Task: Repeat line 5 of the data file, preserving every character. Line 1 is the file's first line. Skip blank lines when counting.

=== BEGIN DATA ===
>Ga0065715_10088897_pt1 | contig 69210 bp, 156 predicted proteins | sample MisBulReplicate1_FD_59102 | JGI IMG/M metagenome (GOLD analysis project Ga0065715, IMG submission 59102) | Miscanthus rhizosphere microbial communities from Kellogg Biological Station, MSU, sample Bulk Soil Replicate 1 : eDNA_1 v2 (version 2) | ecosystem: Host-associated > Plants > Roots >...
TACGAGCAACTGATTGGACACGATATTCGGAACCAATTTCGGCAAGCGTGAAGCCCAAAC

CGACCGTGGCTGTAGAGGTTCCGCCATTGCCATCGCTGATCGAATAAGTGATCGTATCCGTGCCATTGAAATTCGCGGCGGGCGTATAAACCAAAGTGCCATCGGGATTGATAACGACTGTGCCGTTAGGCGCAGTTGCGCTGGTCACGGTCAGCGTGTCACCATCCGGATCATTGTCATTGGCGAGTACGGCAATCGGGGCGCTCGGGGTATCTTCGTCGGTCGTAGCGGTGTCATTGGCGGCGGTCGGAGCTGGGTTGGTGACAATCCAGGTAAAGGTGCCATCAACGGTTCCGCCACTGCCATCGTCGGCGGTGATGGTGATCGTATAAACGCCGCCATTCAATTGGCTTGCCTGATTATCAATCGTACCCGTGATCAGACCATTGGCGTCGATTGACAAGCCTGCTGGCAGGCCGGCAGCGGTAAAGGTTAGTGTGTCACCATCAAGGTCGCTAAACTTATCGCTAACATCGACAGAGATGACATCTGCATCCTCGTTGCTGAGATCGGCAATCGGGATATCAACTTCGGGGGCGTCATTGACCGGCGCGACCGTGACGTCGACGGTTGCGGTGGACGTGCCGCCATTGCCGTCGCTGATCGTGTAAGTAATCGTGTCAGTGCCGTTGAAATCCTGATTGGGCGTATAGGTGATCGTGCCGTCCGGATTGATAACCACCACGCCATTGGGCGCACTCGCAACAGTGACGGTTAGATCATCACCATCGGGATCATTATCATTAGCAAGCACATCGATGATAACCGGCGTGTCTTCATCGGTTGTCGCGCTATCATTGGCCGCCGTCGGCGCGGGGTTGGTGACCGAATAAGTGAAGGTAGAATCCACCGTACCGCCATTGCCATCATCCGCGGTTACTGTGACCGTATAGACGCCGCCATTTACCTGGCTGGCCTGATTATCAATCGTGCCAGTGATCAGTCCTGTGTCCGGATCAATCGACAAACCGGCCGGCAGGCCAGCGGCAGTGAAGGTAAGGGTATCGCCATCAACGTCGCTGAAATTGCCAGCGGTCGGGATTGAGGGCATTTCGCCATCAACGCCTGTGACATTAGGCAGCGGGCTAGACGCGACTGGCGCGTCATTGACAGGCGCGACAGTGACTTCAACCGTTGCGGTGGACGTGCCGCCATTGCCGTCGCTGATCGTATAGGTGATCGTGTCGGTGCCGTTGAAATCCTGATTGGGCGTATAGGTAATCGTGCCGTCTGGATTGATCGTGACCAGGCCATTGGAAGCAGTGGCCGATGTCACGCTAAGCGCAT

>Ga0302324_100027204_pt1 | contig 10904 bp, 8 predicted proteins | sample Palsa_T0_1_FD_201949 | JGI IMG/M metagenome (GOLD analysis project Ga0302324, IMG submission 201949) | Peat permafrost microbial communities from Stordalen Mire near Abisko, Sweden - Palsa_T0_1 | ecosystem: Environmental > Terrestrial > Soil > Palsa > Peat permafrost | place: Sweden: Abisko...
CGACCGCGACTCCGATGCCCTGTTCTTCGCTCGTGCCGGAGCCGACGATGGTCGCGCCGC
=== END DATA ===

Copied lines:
CGACCGCGACTCCGATGCCCTGTTCTTCGCTCGTGCCGGAGCCGACGATGGTCGCGCCGC